Wednesday, April 04, 2007

Not so Much, on most counts.

You Suck, by Christopher Moore. This is the sequel to Moore's Bloodsucking Fiends, on which I previously blogged. This was simply more of the same. The plot wasn't as good; the characters didn't gain or grow much. I like the writing style: it's realistic and normal without being stupid and uneducated.

Phantoms, by Dean Koontz. I've never read anything by Koontz before, and, although I know he's written dozens of books and is pretty famous and widely read, I really wasn't impressed. The premise of the book is interesting, and I like the historical instances he uses as "support," but there are three things: 1. He so doesn't know how to use fragments without sounding dumb. It's hard to do. 2. Although he does a good job of moving the plot along through action, he doesn't give the reader much to go on: there's nothing to figure out because there's not much evidence to build on: you just have to wait for his revelation. 3. He tidied everything up too nicely at the end. In a mystery/ horror/ thriller/ whatever-this-is, you oughtn't to wrap everybody up in their little happily-ever-after packaging. It doesn't go with the rest of the book (or the rest of the genre), and it was poorly done-- (spoiler!) everyone recovers, gets married and lives harmoniously and happily somewhere else.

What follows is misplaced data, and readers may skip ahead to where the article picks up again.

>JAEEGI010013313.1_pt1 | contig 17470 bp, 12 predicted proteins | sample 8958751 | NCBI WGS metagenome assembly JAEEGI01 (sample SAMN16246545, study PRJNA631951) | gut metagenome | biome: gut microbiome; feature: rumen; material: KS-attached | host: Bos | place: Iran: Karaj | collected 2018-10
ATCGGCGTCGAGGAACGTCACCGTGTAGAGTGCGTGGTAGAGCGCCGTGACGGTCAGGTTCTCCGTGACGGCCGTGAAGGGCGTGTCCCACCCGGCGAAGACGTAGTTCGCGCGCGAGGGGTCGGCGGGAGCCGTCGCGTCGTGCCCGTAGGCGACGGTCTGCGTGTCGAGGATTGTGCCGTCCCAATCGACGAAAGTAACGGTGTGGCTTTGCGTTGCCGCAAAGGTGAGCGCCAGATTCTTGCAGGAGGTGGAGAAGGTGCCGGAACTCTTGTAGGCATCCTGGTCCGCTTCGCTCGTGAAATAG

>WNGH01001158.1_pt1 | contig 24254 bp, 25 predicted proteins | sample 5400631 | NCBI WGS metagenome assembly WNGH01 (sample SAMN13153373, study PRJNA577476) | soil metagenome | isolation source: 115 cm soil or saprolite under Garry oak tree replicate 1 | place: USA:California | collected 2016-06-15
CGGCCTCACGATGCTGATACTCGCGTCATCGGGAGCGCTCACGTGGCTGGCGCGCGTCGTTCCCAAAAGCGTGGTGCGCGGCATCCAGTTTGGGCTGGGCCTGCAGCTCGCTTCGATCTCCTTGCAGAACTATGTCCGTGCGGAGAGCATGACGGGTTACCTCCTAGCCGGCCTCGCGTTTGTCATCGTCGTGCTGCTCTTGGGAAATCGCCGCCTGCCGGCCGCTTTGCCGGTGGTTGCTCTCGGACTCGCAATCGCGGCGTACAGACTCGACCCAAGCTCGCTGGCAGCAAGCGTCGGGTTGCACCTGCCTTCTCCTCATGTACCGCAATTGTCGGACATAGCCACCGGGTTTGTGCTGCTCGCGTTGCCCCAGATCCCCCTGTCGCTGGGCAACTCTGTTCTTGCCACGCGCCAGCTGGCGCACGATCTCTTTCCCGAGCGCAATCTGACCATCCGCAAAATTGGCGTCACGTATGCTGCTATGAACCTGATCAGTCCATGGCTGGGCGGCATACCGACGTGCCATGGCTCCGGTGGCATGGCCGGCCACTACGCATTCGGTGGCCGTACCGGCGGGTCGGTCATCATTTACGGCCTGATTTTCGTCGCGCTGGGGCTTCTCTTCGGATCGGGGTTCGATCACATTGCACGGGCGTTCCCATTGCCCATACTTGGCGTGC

So Now You Know... a Compendium of Completely Useless Information, by Harry Bright and Harlan Brisco. Yeah, so, it was a dollar. I read these because it is my goal in life to win at Trivial Pursuit more than 43% of the time. I liked the little sketches. Versailles, by Kathryn Davis. I quit halfway through. One of the reasons I like historical fiction is because I did poorly in history, but, by reading fictionalized or embellished accounts, I am able to remember names, dates, battles, and countries that no textbook or test could pound into me. This, however, is a terrible book. It refers to people without mentioning their relationships or other biographical information, so not many of the characters make sense. It switches between first person, third person, and scenes from a play. All I know about the French Revolution is what I picked up in high school reading A Tale of Two Cities and I hoped this would clear up some things. It made them worse.

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